The overwhelming majority of these patients were between ages 20 and 49 years, and approximately 50% were subsequently readmitted to the hospital, with a number of the patients having multiple readmissions. The mortality rate in this young population of infective endocarditis patients was a frightening 25.5%, with the median age at death being 40.9 years. The median time to death from the initial admission when infective endocarditis was diagnosed was <1 year (305.5 days). In my opinion, Osler would definitely have characterized this illness as “malignant,” which is the term he used when he delivered the Gulstonian Lectures to the Royal College of Physicians in London in March 1885.
      Rosenthal et al
      • Rosenthal E.S.
      • Karchmer A.W.
      • Theisen-Toupal J.
      • Castillo R.A.
      • Rowley C.
      Suboptimal addiction interventions for patients hospitalized with injection drug use associated infective endocarditis.
      make another disturbing point in their article: “addiction interventions were suboptimal.” Indeed, although more than 85% of their patients saw social workers during their admission, only 23.7% had addiction consultations, and only 24% were seen by Psychiatry. One wonders why the social workers that saw these patients did not perform in-depth evaluations of these individuals or recommend addiction consultations. However, social service consults on a busy inpatient service are usually short encounters during which addiction therapy may be briefly advised and resources suggested, but given the demands placed on social workers in a busy general hospital, it is very unlikely that an in-depth interview or counseling would occur. Although addiction was mentioned in 55.9% of the discharge summaries, only 7.8% of the patients had a plan for medication-assisted treatment, and naloxone was never prescribed. I have no doubt that the pattern just described is the usual situation for similar patients in US hospitals throughout the country. It is estimated that 7.1 million individuals in the US are afflicted with a substance abuse illness other than alcohol.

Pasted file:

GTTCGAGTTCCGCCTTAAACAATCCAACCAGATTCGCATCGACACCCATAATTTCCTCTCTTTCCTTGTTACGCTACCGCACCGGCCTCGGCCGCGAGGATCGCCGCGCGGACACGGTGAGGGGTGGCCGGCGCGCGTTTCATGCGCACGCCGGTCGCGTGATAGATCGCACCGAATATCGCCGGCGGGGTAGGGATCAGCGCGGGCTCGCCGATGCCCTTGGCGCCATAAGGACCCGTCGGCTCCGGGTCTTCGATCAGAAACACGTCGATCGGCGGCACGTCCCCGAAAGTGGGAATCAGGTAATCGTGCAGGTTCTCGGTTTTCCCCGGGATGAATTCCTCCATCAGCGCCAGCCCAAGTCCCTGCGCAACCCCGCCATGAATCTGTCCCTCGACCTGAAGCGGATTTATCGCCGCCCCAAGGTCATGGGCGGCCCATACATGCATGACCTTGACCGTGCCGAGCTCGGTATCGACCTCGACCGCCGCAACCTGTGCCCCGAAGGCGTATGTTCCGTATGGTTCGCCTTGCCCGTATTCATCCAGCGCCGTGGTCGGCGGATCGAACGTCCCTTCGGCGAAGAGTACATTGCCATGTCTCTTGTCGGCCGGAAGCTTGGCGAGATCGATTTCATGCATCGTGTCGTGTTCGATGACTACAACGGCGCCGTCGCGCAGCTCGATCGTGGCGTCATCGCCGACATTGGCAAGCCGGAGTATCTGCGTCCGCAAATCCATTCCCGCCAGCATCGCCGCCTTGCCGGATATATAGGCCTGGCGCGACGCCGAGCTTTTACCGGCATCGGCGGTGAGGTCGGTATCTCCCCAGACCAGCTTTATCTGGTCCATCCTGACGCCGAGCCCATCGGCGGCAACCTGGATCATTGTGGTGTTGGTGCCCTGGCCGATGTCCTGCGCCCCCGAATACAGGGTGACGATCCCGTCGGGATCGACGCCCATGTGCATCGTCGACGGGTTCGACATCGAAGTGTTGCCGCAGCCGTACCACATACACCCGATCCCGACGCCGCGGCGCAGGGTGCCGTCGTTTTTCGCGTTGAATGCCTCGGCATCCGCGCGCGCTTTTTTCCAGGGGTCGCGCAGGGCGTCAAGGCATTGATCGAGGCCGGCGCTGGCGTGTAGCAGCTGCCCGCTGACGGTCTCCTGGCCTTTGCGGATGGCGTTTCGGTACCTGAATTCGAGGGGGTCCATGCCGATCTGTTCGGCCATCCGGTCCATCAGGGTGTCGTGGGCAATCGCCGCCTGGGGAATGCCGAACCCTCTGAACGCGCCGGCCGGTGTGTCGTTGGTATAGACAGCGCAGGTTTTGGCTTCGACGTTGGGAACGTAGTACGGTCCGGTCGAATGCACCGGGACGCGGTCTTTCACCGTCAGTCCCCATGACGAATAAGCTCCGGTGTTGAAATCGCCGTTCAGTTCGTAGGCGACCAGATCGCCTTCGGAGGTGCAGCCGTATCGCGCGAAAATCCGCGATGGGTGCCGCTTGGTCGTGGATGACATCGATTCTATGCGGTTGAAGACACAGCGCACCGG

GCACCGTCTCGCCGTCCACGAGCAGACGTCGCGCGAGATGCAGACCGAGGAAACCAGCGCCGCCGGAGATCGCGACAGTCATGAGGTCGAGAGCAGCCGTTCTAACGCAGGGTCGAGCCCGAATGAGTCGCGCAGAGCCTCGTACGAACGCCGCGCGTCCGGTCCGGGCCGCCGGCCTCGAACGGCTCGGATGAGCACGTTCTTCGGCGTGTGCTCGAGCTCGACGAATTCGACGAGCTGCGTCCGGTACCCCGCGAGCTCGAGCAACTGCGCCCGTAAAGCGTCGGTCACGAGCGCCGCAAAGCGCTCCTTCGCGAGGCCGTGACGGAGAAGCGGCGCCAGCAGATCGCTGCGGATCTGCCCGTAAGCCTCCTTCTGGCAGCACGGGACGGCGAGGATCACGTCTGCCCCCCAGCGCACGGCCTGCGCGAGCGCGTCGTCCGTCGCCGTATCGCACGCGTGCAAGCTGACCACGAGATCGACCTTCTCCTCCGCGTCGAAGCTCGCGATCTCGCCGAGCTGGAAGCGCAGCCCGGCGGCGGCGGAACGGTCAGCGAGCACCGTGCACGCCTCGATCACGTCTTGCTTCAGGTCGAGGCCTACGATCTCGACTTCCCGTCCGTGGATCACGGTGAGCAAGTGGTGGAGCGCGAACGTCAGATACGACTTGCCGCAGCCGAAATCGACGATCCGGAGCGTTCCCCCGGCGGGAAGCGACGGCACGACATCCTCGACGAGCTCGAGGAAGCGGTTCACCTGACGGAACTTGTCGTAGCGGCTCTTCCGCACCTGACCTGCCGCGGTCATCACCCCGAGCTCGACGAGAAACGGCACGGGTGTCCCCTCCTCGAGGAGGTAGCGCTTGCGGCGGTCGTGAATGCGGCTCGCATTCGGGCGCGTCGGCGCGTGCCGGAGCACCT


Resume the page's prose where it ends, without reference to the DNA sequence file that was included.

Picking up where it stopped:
Get the Facts – DrugWarFacts.org. Available at: http://www.drugwarfacts.org/cms/Drug_Usage#sthash.ZyexnmKV.dpbs. Accessed January 12, 2016.

      Because these individuals are at high risk for developing infective endocarditis, it is clear that this is a major public health problem in our country.
      The solution to this conundrum is not easy. The so-called “war on drugs” has not been a success, with the number of street-drug users continuing to increase despite all efforts. As physicians, it is unlikely that we will be able to eradicate this illness at any time in the near future. However, we can certainly make greater efforts to enroll these patients in programs that offer at least a chance for them to become street-drug free. The data reported by Rosenthal et al
      • Rosenthal E.S.
      • Karchmer A.W.
      • Theisen-Toupal J.
      • Castillo R.A.
      • Rowley C.
      Suboptimal addiction interventions for patients hospitalized with injection drug use associated infective endocarditis.
      suggest that we are not doing our best for these patients.
      As always, I answer all e-mail communications about this editorial on our blog at amjmed.org.

      References

        • Osler W.
        William Osler's Collected Papers on the Cardiovascular System. Edited with Introduction by W. Bruce Fye.
        The Classics of Cardiology Library, Birmingham, AL1985: 690-749 (751–780)
        • Rosenthal E.S.
        • Karchmer A.W.
        • Theisen-Toupal J.
        • Castillo R.A.
        • Rowley C.
        Suboptimal addiction interventions for patients hospitalized with injection drug use associated infective endocarditis.
        Am J Med. 2015; ([epub ahead of print])https://doi.org/10.1016/j.amjmed.2015.09.024
      1. Get the Facts – DrugWarFacts.org. Available at: http://www.drugwarfacts.org/cms/Drug_Usage#sthash.ZyexnmKV.dpbs. Accessed January 12, 2016.